Cox Believes Kasten Could Be Commissioner

Cox Believes Kasten Could Be Commissioner
September 24, 2010, 10:34 pm
Share This Post

Friday, September 24, 2010, 6:33 p.m.
By Mark Zuckerman

Few people in baseball have as much first-hand experience working alongside Stan Kasten as Bobby Cox. So when the soon-to-be-retired Atlanta Braves manager says his former boss would make a good commissioner of baseball, the sentiment carries some weight.

"He's qualified to do that job, absolutely," Cox said Friday afternoon before his Braves faced the Washington Nationals in the opener of a three-game series.

Kasten, who announced Thursday he's leaving the Nationals after 4 12 seasons as team president, built his reputation while holding the same title for the Braves from 1986-2003. At the time, Cox was serving as Atlanta's general manager. He moved to the dugout in 1990 and on Friday night was in search of his 2,500th career victory.

The two remained close even while working for rival clubs, and Kasten told Cox of his plan to leave the Nationals earlier this year. Cox says Kasten has never brought up a desire to become MLB commissioner, though the manager is convinced he'd do well in that position.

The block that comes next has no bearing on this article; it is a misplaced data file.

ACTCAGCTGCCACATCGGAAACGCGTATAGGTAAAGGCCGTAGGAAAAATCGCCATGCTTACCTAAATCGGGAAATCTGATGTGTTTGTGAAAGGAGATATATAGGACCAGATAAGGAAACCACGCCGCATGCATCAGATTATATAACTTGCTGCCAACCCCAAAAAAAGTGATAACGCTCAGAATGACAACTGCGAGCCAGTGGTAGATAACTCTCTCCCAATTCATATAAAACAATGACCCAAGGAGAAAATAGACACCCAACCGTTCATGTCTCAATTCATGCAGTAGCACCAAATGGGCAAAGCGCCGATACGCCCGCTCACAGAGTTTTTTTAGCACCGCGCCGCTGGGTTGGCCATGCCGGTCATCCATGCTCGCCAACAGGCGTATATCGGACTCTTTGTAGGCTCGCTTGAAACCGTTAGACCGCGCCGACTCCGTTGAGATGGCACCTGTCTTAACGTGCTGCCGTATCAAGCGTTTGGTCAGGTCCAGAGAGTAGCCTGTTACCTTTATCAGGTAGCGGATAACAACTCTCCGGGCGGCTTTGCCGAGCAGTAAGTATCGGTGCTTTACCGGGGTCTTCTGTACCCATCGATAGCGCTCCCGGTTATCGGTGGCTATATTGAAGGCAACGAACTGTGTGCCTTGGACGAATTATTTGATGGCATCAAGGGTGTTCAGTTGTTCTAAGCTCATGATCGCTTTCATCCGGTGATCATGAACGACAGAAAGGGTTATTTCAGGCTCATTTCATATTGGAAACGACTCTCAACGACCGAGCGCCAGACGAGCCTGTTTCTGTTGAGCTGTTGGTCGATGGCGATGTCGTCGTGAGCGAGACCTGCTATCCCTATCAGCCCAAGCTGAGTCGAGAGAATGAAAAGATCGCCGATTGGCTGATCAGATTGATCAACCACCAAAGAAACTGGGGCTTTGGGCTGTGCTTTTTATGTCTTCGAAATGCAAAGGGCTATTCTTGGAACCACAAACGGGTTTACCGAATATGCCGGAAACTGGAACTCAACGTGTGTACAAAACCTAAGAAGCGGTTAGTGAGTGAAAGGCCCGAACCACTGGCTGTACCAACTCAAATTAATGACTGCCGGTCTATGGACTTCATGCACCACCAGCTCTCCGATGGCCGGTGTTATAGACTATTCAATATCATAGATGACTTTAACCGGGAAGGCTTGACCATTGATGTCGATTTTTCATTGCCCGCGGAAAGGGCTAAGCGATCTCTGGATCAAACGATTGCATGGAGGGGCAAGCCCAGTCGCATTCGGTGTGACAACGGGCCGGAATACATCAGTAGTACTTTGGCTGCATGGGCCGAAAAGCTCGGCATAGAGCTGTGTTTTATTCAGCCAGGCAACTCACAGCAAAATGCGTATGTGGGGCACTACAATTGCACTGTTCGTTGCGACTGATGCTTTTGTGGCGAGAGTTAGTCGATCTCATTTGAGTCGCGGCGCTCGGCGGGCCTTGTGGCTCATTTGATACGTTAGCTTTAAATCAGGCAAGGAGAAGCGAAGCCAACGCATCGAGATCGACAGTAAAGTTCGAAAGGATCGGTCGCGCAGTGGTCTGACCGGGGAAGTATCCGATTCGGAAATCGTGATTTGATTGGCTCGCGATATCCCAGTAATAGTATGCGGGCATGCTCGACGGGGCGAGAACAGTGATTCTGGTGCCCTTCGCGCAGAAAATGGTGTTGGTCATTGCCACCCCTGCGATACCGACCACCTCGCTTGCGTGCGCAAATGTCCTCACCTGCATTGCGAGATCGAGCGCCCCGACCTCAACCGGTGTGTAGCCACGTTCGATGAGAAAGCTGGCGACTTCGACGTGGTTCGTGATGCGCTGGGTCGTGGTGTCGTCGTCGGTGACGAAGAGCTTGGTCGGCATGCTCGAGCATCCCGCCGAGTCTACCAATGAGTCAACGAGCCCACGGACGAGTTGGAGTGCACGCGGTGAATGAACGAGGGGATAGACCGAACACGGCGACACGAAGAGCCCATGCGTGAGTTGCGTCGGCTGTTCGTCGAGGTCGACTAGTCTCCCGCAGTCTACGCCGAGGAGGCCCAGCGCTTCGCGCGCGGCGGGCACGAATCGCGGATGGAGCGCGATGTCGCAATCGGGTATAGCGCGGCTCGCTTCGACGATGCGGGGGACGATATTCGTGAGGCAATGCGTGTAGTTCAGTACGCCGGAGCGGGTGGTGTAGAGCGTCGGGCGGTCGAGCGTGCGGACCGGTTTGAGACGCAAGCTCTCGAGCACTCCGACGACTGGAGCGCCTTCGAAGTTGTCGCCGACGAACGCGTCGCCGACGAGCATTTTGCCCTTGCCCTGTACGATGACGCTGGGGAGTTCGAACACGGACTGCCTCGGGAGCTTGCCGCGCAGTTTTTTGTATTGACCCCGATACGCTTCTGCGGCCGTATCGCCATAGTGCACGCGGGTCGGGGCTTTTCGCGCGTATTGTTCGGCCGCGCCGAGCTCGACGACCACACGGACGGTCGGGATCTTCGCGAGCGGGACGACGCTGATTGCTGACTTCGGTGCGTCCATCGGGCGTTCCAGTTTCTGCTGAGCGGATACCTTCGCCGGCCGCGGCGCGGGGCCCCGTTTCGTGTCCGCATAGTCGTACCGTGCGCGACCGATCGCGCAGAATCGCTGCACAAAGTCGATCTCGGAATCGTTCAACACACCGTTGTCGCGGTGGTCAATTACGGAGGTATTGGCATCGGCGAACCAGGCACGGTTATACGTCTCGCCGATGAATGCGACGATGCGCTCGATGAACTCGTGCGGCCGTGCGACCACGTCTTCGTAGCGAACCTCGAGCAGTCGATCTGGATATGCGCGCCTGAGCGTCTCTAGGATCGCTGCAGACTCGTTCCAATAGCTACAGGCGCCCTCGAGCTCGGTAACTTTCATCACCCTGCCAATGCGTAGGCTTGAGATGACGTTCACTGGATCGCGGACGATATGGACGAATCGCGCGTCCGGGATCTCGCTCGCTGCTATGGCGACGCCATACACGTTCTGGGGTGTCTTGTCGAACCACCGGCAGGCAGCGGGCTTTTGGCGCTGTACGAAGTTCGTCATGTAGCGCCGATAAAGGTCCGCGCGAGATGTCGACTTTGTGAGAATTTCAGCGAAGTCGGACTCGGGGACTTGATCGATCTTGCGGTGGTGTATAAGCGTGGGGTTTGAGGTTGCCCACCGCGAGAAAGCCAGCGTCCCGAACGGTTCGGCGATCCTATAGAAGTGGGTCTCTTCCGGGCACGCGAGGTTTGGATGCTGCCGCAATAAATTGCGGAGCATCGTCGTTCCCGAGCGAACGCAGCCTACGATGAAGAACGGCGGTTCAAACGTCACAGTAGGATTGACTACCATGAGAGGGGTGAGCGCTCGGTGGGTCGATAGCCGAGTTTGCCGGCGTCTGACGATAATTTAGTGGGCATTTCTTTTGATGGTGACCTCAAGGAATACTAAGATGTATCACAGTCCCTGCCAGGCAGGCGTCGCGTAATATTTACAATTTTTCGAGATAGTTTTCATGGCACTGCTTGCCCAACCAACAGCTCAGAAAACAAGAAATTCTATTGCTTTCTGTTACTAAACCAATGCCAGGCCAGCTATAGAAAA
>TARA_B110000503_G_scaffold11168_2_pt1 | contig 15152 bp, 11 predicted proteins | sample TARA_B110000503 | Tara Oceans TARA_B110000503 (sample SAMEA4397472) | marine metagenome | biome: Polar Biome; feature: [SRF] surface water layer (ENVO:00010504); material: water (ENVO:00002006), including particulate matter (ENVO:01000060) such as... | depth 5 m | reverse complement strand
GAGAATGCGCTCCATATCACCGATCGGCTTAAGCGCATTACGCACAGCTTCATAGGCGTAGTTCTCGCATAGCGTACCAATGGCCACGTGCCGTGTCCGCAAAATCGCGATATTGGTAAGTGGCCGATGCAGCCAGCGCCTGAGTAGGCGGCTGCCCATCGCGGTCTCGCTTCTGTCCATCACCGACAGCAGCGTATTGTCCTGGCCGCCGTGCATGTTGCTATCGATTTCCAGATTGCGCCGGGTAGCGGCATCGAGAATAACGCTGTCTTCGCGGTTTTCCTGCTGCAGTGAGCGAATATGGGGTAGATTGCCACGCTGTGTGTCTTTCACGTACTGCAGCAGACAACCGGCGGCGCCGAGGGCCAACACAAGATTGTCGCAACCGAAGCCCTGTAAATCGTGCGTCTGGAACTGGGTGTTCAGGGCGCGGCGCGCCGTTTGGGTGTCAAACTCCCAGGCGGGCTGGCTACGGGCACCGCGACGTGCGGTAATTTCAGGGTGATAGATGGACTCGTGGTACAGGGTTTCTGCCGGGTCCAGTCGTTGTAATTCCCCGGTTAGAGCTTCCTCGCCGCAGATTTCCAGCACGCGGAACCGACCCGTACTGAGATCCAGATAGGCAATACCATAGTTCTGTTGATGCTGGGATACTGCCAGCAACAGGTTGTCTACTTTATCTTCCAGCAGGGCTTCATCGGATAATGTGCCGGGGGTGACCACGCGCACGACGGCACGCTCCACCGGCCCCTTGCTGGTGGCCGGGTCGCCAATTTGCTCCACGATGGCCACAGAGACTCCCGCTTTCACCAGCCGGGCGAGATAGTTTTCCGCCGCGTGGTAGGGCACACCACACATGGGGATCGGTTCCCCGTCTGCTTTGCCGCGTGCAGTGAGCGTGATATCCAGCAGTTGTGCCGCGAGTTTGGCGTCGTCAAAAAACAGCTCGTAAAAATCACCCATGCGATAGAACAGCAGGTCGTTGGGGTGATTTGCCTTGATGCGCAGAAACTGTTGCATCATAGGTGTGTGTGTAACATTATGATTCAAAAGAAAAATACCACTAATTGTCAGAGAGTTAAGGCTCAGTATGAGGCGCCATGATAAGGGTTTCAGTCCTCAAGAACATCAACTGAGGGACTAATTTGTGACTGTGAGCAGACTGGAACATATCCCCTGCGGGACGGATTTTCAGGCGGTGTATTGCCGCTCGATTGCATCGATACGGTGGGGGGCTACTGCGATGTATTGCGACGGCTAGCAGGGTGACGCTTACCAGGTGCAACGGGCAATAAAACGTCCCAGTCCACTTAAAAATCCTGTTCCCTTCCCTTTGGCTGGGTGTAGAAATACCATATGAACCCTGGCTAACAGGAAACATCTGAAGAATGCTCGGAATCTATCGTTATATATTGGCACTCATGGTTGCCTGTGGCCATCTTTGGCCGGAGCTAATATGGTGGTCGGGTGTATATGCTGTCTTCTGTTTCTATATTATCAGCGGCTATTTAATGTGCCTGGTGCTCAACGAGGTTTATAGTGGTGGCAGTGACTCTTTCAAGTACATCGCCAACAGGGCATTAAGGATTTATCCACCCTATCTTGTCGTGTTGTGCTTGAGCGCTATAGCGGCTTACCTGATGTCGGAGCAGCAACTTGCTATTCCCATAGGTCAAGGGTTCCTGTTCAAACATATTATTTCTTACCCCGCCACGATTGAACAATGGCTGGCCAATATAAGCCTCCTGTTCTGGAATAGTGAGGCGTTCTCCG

"He's smart," Cox said. "He knows the game. He's a lawyer. He loves baseball more than anything. He knows the inner workings more than anybody. He'd be a solid choice in my opinion."

How, though, would Kasten (who notoriously has scrapped with agents and union officials over the years) deal with the players association?

"I think it's kind of like Ozzie Guillen and Kenny Williams," Cox said, referencing the always-sparring Chicago White Sox manager and GM. "They do a lot of screaming and yelling, but they love each other. He's dealt with them for so many years."

Bud Selig has said he plans to retire after the 2012 season, a notion Kasten doesn't buy. He doesn't see Selig ever walking away from the commissioner's office.

Whatever Kasten ends up doing with his life after the Nationals, Cox is convinced it will be something significant. He can't envision the 58-year-old settling into a life of retirement at this point.

"He's still young," Cox said. "He's got a lot of energy and vigor. I don't know what he's going to do. I have no idea. ... He'll be in something in sports, no doubt about it. He loves it. And he's excellent at what he does."

Cox has been on something of a farewell tour all season and has been honored by nearly every opposing club he's faced in the last two months. The Nationals plan to honor him before Sunday's game, something Washington manager Jim Riggleman believes is entirely appropriate.

"He's at the top of the list of first class people in the game," Riggleman said. "It's hard to go through this game without ruffling some feathers somewhere and without irritating someone. I think anybody in the game would be hard-pressed to find a bad word about Bobby Cox. He's just a class act. He's one of those that you aspire to be."